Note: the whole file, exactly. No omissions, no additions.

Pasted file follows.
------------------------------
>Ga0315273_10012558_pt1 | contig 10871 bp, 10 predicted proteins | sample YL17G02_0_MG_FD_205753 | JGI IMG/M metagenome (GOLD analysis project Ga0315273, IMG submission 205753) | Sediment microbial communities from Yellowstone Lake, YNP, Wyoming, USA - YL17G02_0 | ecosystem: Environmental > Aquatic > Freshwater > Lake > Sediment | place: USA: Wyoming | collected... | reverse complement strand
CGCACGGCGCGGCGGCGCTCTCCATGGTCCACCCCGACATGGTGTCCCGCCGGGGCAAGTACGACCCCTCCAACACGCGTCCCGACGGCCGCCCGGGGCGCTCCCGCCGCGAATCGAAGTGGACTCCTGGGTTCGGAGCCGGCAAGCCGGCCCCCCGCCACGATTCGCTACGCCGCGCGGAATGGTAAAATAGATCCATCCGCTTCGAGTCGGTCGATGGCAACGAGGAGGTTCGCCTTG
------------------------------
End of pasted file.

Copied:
>Ga0315273_10012558_pt1 | contig 10871 bp, 10 predicted proteins | sample YL17G02_0_MG_FD_205753 | JGI IMG/M metagenome (GOLD analysis project Ga0315273, IMG submission 205753) | Sediment microbial communities from Yellowstone Lake, YNP, Wyoming, USA - YL17G02_0 | ecosystem: Environmental > Aquatic > Freshwater > Lake > Sediment | place: USA: Wyoming | collected... | reverse complement strand
CGCACGGCGCGGCGGCGCTCTCCATGGTCCACCCCGACATGGTGTCCCGCCGGGGCAAGTACGACCCCTCCAACACGCGTCCCGACGGCCGCCCGGGGCGCTCCCGCCGCGAATCGAAGTGGACTCCTGGGTTCGGAGCCGGCAAGCCGGCCCCCCGCCACGATTCGCTACGCCGCGCGGAATGGTAAAATAGATCCATCCGCTTCGAGTCGGTCGATGGCAACGAGGAGGTTCGCCTTG